TURIN, Italy -- Canada's best Winter Games, or the beginning of the downfall of a national icon?
The XX Winter Olympics, starting here today, promise to be an intriguing combination of athleticism, patriotism and -- thanks to the emergence of the NHL gambling scandal -- potentially a whole new level of cynicism toward big-money professional sports.
As low-paid and largely anonymous athletes from sports like speed skating, curling and luge attempt to bring home the most glittering collection of medals in Canadian history, no less than Wayne Gretzky faces the tarnishing of his image as Canada's foremost hockey hero.
Whether or not Gretzky accompanies Team Canada to the Olympic tournament to fulfill his duties as executive director of men's hockey, the ongoing investigation could well attract as much attention as the team's quest for a second straight gold medal.
As for the other sports, well, they'll likely find themselves pushed even further to the background than usual upon the arrival of the NHLers Tuesday.
For now, at least, it's hockey and not figure skating that's embroiled in scandal.
And better them than us, says skating medal hopeful Jeff Buttle of Ontario.
"If we can make it through the Olympics without any scandals, we'll be alright," Buttle said yesterday.
Gretzky may be alright too, of course, if the investigation proves he knew nothing of the illegal operation allegedly financed by his Phoenix Coyotes assistant coach, Rick Tocchet.
If it proves his wife, Janet, did not place bets totalling some half a million dollars, as has also been alleged, The Great One may emerge unscathed, altogether.
Like the competition itself, we'll have to wait and see.
In addition to results sheets, we'll be keeping our eyes on the court dockets and police transcripts.
SHOULD BE FUN
An athlete in Turin steps onto the podium, a suspect in the NHL steps into a prisoner's box.
One handed a medal, one read his rap sheet.
Keeping score should be fun, too.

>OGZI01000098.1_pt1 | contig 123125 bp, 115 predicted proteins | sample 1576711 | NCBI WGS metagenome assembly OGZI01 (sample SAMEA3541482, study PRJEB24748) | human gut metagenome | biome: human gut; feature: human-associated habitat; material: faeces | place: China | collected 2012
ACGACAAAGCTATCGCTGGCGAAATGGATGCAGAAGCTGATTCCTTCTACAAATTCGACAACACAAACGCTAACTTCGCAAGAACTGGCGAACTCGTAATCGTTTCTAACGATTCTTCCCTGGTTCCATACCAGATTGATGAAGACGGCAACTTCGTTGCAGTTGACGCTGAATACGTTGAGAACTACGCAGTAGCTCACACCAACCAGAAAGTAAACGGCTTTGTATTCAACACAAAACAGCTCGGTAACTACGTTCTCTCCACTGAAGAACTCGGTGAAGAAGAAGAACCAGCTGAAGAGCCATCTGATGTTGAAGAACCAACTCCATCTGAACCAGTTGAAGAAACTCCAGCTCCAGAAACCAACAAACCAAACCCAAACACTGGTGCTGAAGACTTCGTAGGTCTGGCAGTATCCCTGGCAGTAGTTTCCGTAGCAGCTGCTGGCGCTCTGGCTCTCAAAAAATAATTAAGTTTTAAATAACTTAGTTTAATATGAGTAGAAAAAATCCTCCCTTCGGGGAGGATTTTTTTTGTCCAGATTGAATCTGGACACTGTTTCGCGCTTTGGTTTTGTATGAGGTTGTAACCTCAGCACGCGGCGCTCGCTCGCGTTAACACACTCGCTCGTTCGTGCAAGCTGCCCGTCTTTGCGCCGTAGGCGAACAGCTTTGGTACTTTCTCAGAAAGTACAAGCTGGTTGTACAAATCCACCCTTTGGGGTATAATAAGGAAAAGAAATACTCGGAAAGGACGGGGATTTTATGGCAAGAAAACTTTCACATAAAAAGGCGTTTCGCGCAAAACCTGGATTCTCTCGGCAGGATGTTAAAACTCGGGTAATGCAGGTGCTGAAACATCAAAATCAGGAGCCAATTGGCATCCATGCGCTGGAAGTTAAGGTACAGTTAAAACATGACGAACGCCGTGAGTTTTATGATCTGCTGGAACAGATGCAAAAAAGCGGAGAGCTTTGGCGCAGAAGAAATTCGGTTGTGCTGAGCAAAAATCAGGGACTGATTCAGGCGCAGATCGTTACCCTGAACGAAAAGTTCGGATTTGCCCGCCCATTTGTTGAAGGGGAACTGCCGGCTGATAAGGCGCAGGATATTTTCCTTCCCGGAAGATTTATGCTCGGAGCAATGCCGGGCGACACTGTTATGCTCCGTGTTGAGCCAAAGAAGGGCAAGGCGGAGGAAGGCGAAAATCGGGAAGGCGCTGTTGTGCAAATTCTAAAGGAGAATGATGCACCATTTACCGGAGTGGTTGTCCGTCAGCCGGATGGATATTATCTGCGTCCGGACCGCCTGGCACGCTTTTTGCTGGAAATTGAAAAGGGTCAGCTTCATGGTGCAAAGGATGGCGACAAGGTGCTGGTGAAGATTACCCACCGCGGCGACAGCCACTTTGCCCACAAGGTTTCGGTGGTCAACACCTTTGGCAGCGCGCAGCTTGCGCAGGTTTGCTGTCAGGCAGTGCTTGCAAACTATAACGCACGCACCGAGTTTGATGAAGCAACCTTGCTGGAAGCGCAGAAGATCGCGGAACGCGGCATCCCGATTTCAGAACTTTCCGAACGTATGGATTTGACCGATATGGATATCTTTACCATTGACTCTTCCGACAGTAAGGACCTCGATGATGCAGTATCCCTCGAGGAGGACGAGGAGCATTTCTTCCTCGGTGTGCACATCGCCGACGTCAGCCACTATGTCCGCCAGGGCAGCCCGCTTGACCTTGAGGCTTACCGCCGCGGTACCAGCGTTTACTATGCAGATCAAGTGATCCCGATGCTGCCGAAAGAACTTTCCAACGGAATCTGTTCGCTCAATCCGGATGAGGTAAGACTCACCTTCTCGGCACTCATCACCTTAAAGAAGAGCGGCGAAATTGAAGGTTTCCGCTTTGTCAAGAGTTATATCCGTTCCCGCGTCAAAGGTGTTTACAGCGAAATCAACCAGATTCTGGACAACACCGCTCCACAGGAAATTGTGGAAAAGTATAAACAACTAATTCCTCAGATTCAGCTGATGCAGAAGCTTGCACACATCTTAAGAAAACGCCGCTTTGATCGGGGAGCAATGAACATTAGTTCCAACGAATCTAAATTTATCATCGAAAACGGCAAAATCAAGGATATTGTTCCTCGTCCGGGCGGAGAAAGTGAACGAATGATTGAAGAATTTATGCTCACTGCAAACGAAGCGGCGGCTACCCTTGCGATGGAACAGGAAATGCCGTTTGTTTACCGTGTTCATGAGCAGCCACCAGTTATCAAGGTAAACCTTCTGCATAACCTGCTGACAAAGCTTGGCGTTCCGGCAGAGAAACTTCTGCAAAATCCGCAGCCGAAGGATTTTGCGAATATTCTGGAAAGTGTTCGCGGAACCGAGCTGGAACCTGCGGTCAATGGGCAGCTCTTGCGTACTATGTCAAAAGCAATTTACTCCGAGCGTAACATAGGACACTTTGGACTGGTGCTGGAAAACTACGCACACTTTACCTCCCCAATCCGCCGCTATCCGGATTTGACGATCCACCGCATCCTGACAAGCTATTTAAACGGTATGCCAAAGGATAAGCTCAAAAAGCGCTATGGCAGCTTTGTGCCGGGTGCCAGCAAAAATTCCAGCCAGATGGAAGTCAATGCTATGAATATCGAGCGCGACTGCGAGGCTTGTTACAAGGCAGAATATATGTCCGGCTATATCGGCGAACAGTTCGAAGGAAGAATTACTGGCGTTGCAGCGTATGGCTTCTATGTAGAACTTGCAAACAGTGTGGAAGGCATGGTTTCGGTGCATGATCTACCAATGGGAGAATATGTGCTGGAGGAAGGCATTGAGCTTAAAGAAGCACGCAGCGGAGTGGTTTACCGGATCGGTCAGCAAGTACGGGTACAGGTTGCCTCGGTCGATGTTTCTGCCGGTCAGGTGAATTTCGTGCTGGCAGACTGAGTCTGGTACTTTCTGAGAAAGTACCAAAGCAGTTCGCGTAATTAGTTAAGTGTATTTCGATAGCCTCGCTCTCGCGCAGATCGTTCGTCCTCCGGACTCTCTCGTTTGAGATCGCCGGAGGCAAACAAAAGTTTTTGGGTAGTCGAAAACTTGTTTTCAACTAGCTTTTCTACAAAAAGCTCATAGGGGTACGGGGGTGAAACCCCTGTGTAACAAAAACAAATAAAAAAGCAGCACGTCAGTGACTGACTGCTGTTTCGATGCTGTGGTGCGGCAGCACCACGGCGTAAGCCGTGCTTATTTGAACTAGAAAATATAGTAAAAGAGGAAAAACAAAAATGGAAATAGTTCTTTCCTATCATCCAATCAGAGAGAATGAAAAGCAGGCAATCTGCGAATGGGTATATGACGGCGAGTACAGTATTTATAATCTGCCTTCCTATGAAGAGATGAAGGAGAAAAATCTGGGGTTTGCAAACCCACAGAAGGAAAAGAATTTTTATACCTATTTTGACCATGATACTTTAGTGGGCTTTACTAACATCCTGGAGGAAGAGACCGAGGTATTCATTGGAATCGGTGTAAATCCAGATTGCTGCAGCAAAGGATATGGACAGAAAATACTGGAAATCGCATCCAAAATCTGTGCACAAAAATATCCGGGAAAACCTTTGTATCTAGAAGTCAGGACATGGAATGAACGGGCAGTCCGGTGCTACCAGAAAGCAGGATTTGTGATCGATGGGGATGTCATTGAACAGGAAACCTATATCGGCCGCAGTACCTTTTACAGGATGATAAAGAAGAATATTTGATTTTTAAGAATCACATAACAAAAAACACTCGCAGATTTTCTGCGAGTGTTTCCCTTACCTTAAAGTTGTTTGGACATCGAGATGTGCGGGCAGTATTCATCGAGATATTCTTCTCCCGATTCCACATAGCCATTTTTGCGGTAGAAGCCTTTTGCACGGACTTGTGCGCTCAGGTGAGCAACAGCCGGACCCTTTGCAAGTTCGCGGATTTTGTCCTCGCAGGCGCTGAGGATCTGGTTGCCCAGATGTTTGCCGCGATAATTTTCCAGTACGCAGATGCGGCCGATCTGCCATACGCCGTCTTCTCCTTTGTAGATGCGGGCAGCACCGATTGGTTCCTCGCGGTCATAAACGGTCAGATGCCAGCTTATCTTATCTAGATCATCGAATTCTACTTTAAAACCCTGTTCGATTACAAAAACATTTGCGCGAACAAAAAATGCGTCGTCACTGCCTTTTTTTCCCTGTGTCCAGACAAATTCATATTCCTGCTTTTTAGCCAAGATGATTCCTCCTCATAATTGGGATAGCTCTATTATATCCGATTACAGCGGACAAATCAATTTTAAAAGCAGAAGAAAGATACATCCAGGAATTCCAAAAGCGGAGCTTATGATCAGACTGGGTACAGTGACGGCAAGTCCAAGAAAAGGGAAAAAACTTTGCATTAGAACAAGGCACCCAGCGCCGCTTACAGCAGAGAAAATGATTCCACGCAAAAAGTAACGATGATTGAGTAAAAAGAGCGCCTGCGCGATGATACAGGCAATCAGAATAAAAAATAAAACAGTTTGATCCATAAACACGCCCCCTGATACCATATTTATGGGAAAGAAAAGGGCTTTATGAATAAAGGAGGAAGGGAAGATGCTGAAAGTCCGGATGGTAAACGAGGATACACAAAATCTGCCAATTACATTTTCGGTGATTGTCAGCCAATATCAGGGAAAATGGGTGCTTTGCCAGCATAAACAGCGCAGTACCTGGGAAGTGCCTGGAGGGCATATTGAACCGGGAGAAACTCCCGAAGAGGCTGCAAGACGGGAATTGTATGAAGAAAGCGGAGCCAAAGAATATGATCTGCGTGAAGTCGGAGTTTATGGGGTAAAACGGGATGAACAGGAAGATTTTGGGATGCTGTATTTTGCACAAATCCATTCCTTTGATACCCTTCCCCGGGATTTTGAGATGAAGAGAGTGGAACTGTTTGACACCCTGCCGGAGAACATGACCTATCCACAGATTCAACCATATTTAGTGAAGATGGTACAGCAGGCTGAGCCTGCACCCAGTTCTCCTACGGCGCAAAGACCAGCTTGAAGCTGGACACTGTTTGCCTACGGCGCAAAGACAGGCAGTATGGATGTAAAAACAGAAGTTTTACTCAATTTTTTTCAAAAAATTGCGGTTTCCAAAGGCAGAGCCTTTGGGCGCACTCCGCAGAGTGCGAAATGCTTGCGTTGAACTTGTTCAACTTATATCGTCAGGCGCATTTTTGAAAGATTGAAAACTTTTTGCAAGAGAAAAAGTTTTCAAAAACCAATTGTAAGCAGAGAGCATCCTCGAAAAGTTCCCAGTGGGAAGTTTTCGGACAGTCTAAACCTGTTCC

Canada was shooting for an all-time high 25 medals here, while as many as a dozen NHL players have been reported to be illegally gambling.
Anybody know what the over-under is on both?
As high as the Olympic stakes are for the competitors, they're much higher for Tocchet and Co.
Puts a whole new spin on the thrill-of-victory-and-agony-of-defeat thing, doesn't it?
It also opens the debate about whether millionaire athletes whose dreams are of pro contracts and Stanley Cups should even be rubbing shoulders with those who hold tightly to the Olympic ideal.
"The argument could be made," Canadian men's curling rep Brad Gushue said, not committing, either way. "I'm pretty excited about the fact we could get a chance to meet Joe Sakic and Martin Brodeur and all those guys. Then again, these guys are making a lot of money and maybe wouldn't think as much about this event as an amateur athlete."
Gushue's right-hand man, New Brunswick's Russ Howard, has no trouble with NHLers playing in the Games -- now if they'd only stop stealing all the attention.
"It's not fair, because we've done as well in curling over the years as the hockey has," Howard said. "There's almost as many curlers in this country as hockey players. So it's always boggled my mind the coverage hockey gets."
It appears it will only get worse in Turin.
To borrow Howard's own catch-phrase, the spotlight on hockey is about to "hurry, hard!"
Let the Games begin.